Finally, the last segment in a chapter is the Boss Battle. They are often on ground and fairly straightforward boss battles. Defeating the boss will finish the chapter, and the Goddess Palutena will extract Pit for his next mission.

During the mission, you will often find treasure chests and gather new weapons and powers. There are 9 main categories of weapons, with many different types of weapons in each category. The categories are...
  • Blade - Balanced weapons that are good for both ranged and melee.
  • Staff - Staves that are like sniper rifles. Their shots have the longest range among all the weapons, but has no melee ability and no homing.
  • Claw - Claws worn on both hands. They make the user faster, and the weapon's melee attack can be chained 5 times, but they have poor ranged ability. Best, melee rush-down weapon.
  • Bow - Weapons that shoot fast, homing arrows best for medium-long range. They are split into two blades for melee attacks.
  • Palm - A glowing tattoo around Pit's hand that uses Pit's vitality (not HP) to shoots shock-waves of energy. Has great homing and works best in close-mid range.
  • Club - Massive weapons that are the most powerful melee weapons in the game. Their melee combo only consists of 2 powerful hits, but does not shoot projectiles for continuous fire. Instead, their ranged charged shots are powerful, and some can pierce through walls.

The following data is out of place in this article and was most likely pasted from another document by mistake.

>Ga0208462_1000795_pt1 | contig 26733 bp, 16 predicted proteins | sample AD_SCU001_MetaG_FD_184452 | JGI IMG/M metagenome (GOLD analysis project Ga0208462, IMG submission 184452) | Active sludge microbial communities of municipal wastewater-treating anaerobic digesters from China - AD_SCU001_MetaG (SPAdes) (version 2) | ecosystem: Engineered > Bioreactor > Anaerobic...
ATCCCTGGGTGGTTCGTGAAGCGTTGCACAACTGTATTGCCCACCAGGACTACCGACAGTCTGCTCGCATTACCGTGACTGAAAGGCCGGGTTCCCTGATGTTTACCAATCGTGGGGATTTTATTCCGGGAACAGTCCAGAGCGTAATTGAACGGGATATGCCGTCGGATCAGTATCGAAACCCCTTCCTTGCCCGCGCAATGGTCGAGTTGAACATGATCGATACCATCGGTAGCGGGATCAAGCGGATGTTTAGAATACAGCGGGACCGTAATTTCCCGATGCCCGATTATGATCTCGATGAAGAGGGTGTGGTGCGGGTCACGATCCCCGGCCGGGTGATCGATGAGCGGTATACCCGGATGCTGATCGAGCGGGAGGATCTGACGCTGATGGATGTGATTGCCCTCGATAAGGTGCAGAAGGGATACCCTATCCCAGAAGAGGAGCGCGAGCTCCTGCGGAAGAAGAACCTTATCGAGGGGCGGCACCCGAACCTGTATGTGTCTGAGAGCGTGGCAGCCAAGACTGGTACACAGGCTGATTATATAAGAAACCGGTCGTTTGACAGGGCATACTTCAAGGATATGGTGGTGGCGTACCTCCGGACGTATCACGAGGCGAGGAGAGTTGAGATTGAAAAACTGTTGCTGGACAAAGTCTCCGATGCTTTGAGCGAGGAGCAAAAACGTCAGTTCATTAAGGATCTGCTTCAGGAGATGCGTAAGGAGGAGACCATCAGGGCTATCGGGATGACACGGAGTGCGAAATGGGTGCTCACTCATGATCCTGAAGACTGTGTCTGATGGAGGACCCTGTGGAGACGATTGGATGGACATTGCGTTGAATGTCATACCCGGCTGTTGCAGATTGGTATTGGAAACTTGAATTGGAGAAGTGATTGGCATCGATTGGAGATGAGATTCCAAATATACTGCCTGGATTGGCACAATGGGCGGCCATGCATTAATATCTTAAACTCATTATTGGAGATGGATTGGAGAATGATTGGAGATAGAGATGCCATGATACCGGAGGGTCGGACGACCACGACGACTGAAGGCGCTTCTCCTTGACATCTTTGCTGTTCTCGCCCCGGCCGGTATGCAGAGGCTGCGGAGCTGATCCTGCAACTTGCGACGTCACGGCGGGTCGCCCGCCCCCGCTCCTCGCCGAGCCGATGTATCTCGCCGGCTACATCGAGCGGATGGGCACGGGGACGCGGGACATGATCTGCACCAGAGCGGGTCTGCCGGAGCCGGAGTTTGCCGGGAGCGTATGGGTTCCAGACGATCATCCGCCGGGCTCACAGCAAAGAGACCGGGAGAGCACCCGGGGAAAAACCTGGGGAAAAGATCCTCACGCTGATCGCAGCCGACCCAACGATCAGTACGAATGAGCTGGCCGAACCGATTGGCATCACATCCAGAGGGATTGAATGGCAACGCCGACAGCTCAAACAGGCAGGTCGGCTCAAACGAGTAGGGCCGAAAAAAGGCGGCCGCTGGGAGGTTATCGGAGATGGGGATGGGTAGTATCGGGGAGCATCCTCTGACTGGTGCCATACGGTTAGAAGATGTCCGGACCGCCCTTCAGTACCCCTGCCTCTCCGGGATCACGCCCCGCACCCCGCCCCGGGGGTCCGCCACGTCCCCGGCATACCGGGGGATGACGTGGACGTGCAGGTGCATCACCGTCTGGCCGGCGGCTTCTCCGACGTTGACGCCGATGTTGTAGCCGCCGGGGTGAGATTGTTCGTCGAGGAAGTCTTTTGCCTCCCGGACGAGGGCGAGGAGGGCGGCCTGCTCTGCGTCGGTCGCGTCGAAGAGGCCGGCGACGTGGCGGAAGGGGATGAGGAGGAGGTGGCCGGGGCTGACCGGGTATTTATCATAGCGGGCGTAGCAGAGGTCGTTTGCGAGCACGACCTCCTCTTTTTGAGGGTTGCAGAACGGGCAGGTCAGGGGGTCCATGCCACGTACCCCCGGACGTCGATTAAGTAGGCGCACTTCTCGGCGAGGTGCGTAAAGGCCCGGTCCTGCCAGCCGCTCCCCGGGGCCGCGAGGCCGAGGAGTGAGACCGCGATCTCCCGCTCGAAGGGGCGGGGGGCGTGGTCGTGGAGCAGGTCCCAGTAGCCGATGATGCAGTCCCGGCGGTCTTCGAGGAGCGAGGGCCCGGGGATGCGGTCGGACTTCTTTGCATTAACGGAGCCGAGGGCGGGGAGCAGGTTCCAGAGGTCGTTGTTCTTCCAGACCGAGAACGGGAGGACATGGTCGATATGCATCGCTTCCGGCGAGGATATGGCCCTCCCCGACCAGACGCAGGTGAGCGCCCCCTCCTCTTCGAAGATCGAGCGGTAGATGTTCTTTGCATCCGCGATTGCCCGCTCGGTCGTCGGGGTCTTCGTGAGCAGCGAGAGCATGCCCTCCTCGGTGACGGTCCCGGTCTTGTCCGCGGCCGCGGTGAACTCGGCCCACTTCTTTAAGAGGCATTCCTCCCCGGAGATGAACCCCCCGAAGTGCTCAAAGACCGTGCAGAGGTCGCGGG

• Cannon - Large cannon/launcher that Pit wears on his arm. These weapon's shots have different trajectory than usual, and can hit multiple enemies with their explosions. However, they are very heavy and will slow the user down.
  • Orbitar - Two floating orbs that fire energy shots at your foes. Orbitars have a very high shot rate. 
  • Arm - Bulky giant fist-like devices that Pit wears on his arm. Their impressive melee damage make up for their lacking ranged attacks.
On top of that, every weapon has its own stats and properties that makes them more unique, providing many possible combinations. They each have a Ranged stat and a Melee stat, varying from 0 to 6 stars at 0.5 increments, that determines how much more damage you deal. The properties a weapon can have makes up a big part of what makes the weapon great. Such properties include status effects, speed bonus, defense bonus, improved homing, and sometimes negative properties that lower the weapon's value. The negative values sounds like it's a bad thing, but depending on the weapon, it could be beneficial, especially in Together Mode.

The cool thing about these weapons is that not only can you collect them, but you can fuse together two weapons to create a new weapon that carries over some of the properties of the two weapons that were fused. This way, you can try to create your ideal weapon by fusing together some of the weapons you've collected throughout the game.

You can also create a Weapon Gem of a weapon you currently own to share with others using Street Pass. This can be used to make a copy of a weapon that someone else has (although it costs hearts to convert them back to a useable weapon from the gem.), or even do a Fusion between two Weapon Gems to create a new Weapon Gem. You don't absolutely need to have friends nearby to get some Weapon Gems though as Goddess Palutena will give you a Weapon Gem every day through Spot Pass.